NOW condemns the racism that inflicts a double burden of race and sex discrimination on women of color. Seeing human rights as indivisible, we are committed to identifying and fighting against those barriers to equality and justice that are imposed by racism. A leader in the struggle for civil rights since its inception in 1966, NOW is committed to diversifying our movement, and we continue to fight for equal opportunities for women of color in all areas including employment, education and reproductive rights. NOW’s Combatting Racism Committee is working to encourage growth at all levels within NOW of multiracial task forces to combat racism.
Your vote is your voice – and every voice matters. Pledge to vote on November 4!
Voting restrictions aimed at communities of color disproportionately impact women in those communities. A democracy can’t function this way. Your governor needs to hear from you today!
The Paycheck Fairness Act helps women fight the wage gap by requiring greater transparency from employers – who would have to show that wage differences are job-related and not gender-based — and protects employees from retaliation when they share information about compensation.
The 2014 National NOW Conference, “Faces of Feminism: Strength in Diversity” will be held from June 27-29 in Albuquerque New Mexico at the Hyatt Regency. This is an opportunity for us to gather and tackle the critical issues on NOW’s agenda and shape the future of women’s rights.
If the polls and pundits are right, voters who would likely support progressive, feminist candidates for U.S. Senate this year are more likely to stay home than right-wing conservatives. We need to prove them wrong.
Today, voting rights are still challenged by right-wing voter suppression tactics designed to restrict the participation of voters whose support would likely favor the anti-Citizens United, pro-woman and pro-labor agenda.
Today, August 26th marks Women’s Equality Day. It is also a little more than two months from the 2014 midterm elections. In my mind, these two things are inextricably linked.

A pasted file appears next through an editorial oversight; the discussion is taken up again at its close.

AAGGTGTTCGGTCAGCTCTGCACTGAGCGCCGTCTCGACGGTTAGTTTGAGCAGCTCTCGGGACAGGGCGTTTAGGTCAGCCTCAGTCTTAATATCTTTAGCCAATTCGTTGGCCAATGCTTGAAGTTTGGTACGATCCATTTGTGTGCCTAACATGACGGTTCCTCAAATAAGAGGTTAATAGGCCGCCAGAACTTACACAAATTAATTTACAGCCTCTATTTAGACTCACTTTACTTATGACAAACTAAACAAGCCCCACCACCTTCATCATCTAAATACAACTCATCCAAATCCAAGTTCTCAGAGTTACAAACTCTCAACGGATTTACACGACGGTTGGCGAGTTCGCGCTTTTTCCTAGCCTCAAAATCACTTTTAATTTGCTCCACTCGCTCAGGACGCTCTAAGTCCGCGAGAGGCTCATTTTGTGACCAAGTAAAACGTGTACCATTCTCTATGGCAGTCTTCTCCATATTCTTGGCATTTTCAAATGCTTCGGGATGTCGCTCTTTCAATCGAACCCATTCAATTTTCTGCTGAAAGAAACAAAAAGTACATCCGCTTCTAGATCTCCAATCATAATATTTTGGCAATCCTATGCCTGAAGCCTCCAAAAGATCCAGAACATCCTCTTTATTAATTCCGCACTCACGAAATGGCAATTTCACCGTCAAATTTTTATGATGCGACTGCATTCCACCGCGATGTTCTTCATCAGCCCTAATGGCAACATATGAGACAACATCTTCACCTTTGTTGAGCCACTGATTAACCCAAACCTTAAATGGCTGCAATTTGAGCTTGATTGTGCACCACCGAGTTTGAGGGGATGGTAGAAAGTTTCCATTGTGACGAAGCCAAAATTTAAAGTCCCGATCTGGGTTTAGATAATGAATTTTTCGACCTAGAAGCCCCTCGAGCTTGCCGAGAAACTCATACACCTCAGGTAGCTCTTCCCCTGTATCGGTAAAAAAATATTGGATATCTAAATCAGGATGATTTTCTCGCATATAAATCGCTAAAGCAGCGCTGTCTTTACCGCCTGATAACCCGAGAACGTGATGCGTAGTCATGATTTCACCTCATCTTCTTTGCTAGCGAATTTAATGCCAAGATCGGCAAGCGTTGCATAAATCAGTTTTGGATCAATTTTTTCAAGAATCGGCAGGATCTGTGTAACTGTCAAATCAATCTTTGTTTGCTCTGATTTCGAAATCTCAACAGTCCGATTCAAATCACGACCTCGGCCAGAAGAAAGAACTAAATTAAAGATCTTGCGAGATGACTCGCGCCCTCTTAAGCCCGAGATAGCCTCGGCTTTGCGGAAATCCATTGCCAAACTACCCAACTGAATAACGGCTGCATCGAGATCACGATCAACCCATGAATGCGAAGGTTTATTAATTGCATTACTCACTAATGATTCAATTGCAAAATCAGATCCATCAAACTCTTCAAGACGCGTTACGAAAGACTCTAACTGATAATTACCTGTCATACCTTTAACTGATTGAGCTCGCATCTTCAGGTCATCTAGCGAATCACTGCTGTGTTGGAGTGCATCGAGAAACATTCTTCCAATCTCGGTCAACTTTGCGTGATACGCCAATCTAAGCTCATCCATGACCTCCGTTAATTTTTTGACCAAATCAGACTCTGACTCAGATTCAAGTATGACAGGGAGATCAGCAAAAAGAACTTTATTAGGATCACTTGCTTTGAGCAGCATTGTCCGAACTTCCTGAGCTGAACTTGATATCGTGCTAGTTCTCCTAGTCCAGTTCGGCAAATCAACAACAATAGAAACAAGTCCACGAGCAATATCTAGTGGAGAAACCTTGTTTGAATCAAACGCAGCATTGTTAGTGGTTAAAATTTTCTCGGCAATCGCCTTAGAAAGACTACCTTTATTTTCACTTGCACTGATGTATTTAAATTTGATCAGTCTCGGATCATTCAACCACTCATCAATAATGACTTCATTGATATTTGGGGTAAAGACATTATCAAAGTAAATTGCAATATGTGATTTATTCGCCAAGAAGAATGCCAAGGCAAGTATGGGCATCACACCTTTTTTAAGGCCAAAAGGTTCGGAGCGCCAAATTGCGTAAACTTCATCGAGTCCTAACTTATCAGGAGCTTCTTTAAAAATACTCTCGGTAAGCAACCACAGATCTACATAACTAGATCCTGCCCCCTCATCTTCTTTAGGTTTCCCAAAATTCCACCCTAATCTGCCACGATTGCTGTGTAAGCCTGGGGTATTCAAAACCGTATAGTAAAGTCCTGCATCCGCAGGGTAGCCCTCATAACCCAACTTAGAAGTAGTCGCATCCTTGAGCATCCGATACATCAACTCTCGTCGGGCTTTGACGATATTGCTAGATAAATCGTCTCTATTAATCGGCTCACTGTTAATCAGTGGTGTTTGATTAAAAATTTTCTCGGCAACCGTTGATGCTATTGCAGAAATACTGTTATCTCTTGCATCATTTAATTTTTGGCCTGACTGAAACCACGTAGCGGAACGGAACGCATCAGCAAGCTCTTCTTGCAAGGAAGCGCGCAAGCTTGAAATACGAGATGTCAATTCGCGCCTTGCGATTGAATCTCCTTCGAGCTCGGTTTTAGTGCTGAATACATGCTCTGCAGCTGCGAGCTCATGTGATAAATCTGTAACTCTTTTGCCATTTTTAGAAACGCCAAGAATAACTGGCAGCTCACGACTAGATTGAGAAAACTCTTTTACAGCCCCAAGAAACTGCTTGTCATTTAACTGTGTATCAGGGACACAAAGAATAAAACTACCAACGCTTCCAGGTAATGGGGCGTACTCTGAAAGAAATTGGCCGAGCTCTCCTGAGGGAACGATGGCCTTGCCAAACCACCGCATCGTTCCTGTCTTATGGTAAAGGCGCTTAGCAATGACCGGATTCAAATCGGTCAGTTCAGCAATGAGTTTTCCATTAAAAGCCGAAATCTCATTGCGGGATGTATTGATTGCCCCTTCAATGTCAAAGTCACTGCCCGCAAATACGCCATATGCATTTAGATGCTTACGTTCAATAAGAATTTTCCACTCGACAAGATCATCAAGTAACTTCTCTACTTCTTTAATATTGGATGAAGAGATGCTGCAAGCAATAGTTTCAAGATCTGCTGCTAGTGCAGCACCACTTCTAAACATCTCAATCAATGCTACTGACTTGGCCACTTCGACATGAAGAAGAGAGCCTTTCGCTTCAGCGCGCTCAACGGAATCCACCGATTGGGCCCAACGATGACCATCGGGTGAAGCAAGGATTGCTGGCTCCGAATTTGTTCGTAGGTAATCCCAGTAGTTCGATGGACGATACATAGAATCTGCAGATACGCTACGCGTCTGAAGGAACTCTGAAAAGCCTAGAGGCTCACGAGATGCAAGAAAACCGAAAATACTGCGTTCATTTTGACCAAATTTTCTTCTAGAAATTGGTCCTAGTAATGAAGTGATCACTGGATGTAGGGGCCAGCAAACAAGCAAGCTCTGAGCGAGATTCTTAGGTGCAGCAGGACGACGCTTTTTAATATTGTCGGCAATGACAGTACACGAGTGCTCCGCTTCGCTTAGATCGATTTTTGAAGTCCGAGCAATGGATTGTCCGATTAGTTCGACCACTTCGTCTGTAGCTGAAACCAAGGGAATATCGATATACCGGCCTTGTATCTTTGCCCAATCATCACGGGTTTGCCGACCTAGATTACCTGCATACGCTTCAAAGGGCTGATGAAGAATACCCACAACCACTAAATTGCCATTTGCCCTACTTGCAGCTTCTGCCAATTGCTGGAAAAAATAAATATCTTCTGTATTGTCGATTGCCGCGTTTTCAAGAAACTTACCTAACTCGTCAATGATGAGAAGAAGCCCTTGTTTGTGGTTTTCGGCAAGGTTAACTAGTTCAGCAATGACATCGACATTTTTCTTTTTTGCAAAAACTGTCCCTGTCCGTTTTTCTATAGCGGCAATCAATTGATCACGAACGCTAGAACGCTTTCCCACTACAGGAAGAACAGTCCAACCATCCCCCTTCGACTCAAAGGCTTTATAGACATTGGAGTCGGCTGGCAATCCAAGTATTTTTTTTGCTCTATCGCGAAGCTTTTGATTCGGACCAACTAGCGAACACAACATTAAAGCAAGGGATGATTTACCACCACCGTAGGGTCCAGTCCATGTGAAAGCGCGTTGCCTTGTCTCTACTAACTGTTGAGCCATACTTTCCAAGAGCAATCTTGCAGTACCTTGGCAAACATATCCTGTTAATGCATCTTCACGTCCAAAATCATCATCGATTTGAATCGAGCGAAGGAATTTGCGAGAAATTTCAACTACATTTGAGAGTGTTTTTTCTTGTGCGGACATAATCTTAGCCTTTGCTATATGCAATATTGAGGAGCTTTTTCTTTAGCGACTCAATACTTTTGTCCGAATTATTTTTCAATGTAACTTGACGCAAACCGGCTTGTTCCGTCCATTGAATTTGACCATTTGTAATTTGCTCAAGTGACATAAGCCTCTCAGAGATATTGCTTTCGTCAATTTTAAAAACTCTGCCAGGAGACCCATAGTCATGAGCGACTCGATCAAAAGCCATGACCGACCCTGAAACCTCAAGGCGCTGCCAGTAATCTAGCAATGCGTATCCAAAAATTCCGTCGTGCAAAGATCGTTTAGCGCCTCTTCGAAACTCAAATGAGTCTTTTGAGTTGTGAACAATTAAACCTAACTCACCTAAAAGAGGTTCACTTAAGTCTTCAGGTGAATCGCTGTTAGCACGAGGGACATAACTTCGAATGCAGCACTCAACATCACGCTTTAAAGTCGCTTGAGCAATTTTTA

The central tenet of reproductive justice is that every woman has the right to have children, not have children, and to parent the children we have in safe and healthy environments.
It is time to return to what feminism has to tell us. It is time to make the case for what women have to say about the perils of our modern world. But the case cannot be made along the lines that have become most familiar. We cannot make it only by asserting women’s right to equality or by arguing that women are qualified to enter the courts of judgment and the corridors of power.Read more
A big part of the reason patients don’t get the help they need goes back to my question on the doctor’s table: What is CFS? There is no single, widely accepted definition of the illness, and some are so broad that patients under the CFS umbrella can have almost nothing in common with one another. This disparity stumps doctors, leading them to consider the illness psychosomatic.Read more
So, to really get at the problem of police excessive force, the Department of Justice must also, as it examines the impact of racial bias, look at how increasing the numbers of women in policing holds the key to substantially decreasing police violence while also improving police relations with the community.Read more
The Times article about Rhimes’ new show led with a sentence that struck many people as offensive and racist: “When Shonda Rhimes writes her autobiography, it should be called ‘How to Get Away With Being an Angry Black Woman.’”Read more
Following up on Part One we continue with additional information about what’s happening around the country that would depress voter turnout for the upcoming mid-term election. Of particular concern are tactics that would hinder electing feminist candidates for public office. We provide information on voting requirements in specific states and resources for activists who plan to help build the turnout of the Rising American Electorate – single women, persons of color and youth – for the November 4 general election.
In recent years, the focus has been on registering and engaging the Rising American Electorate, but right-wing efforts to suppress their participation are well underway. If these efforts are successful and voters stay home, Democrats could lose control of the U.S. Senate and more state legislatures could turn over to a Republican majority. Here’s a round-up of what’s happening around the country.
Immigration is a feminist issue. Women and their children comprise approximately three-quarters of people migrating to the United States each year. Seventy percent of immigrant women attain legal status through a family-based visa, but the backlog is so severe that about four million people are currently waiting to be reunited with their families — some have already waited decades. Moreover, lesbian, gay, bisexual and transgender immigrants are not allowed to sponsor their partners or children for residency despite raising children and owning homes together.
Information from various sources on the necessity of Social Security and Medicare for women.